I was musing about the collosal failure that was the AHCA. Not from the moment the Republicans pulled it yesterday, but from the beginning.
From the very first intention to defeat the ACA rather than working to build something with their fellow Americans across the aisle.
And through a messy rollout, there were no overtures to improve it, just a lusty zeal to repeal, to strike back at a president they couldn’t afford to allow a signature policy victory to stand on.
Continue reading Fork Stuck In The Road
I’m watching my president, Barack Obama, give his final speech tonight.
All the while, I’m thinking back to my first impression of the man I met in Missoula in April, 14, 2008.
I’m re-reading my first impressions. The way he captured the University of Montana crowd. The way my kids were completely jazzed up to wait in a line for two hours to hear him speak.
Continue reading Thoughts on Barack Obama
I was killing time at my best friend’s condo in PDX tonight, waiting for the protests to die down when the news of Leonard Cohen’s death broke.
My friend didn’t know who he was, so I played “Hallelujah” on Spotify for him and his kids.
Of course they only know the
Jeff Buckley version, or, more realistically, the John Cale version from “Shreck,” but my point was made.
The man whose lyrics I read more than I ever listened to is dead at 82.
And Trump was in the White House today.
Continue reading Trump is president and Leonard Cohen is Dead
Like many Americans, I woke up sick to my stomach.
Did that just happen? Did we just put a tax-dodging, racist misogynist in the White House to spite the establisment?
It sunk in as my daughter came down the stairs and asked me tentatively, “Did Hillary win?”
I’m sure she already knew from the despondent look on my face.
It was soul crushing to answer her.
I gagged as I said the words.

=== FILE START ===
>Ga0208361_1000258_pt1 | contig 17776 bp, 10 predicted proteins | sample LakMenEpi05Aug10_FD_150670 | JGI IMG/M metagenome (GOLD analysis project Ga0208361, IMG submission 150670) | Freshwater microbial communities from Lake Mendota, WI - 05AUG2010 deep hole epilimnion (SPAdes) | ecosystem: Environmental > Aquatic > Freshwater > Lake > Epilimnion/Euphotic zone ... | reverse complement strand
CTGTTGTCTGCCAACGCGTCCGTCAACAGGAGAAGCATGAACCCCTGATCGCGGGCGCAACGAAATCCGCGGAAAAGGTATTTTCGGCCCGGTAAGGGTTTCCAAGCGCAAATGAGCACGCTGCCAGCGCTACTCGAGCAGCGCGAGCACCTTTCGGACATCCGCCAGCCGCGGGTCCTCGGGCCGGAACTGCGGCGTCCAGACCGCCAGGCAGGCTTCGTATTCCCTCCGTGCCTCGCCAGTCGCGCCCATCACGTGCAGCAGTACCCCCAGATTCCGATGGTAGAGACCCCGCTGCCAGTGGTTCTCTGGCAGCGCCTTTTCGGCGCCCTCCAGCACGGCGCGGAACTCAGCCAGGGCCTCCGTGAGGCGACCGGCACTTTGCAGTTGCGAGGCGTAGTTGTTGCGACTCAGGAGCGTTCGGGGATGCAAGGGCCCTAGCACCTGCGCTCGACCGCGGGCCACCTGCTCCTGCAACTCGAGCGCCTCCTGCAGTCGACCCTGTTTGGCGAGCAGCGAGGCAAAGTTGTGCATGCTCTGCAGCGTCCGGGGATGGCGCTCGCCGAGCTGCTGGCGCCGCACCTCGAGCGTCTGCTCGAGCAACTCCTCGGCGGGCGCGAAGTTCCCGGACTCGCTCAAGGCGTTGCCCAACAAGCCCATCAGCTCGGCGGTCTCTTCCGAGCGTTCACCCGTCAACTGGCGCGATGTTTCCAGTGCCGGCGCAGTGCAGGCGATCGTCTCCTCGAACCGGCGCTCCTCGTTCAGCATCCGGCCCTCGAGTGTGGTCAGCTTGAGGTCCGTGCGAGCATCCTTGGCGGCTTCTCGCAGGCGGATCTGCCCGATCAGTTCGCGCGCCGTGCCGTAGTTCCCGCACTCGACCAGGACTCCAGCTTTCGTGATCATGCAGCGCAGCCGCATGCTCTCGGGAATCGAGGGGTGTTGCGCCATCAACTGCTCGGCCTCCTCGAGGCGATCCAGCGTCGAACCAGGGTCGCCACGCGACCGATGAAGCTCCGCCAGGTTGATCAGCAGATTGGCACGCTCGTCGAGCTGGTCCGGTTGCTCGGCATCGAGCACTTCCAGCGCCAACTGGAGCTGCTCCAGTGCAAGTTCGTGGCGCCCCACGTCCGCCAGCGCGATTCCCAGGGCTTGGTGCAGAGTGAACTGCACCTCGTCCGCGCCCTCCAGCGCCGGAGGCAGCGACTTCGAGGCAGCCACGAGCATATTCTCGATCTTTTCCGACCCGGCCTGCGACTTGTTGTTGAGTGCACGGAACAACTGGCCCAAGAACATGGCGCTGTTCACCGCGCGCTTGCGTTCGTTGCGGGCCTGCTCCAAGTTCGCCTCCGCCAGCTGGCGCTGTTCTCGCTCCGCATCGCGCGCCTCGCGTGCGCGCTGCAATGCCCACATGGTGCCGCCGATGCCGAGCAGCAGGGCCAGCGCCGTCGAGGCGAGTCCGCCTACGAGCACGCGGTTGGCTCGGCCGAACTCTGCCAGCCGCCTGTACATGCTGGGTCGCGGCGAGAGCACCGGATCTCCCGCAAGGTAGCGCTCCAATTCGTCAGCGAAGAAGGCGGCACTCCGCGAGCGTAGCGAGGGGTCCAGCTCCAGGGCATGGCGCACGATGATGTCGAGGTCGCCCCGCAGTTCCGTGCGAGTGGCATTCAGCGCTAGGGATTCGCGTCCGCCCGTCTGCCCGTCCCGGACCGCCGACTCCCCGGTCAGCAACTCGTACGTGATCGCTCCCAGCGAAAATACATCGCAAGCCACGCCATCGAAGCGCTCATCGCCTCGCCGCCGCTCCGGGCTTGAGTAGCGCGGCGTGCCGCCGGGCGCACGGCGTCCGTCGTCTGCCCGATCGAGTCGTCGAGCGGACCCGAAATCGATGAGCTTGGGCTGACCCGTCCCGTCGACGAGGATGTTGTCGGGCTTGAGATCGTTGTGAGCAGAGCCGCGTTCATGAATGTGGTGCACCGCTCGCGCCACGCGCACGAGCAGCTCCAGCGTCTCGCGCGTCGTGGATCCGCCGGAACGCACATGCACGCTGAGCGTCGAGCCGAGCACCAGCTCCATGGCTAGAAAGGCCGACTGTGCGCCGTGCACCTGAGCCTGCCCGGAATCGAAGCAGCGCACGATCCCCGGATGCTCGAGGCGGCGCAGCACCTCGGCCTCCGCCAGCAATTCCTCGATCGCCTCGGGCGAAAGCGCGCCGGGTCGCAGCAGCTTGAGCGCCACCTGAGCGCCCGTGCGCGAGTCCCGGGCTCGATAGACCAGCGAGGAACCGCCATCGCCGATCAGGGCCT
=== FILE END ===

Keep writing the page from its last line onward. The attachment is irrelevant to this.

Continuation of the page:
“No, honey, Donald Trump is the president elect.”
Even now, that has an absurd quality to it I can’t process.
Continue reading A Day Removed
This is my first election night not spent in a newsroom in more than a decade.
Four or five hours into this great America tragedy, and I miss the comfort of the newsroom.
The way you felt in control of things, even though it was only an illusion. Being tied into the campaigns so tightly made you feel like you really understood them.
The hot pizza at 5 p.m. and cold at 10 p.m. And bottle of Scotch for midnight. The sense of purpose and feeling like everyone was listening, watching, reading your every word.
Election nights are intoxicating.
Continue reading See you on the other side
End of the legislative session. Springfield, Illinois
“Where y’all from,” asked the big bouncer at a nightclub called Stella Blue.
“Chicago,” someone replied.
“Welcome to the middle ground,” he said after checking our IDs at the door.
Upstairs, the club was an ironic polar opposite of its
American-flag-themed Budweisers, a dance floor with bad dance music, a digital disco ball, five public radio employees and a whisky-voiced, bleach-blond bartender with electric-green-tinged contact lenses.
Continue reading Welcome to the Middle Ground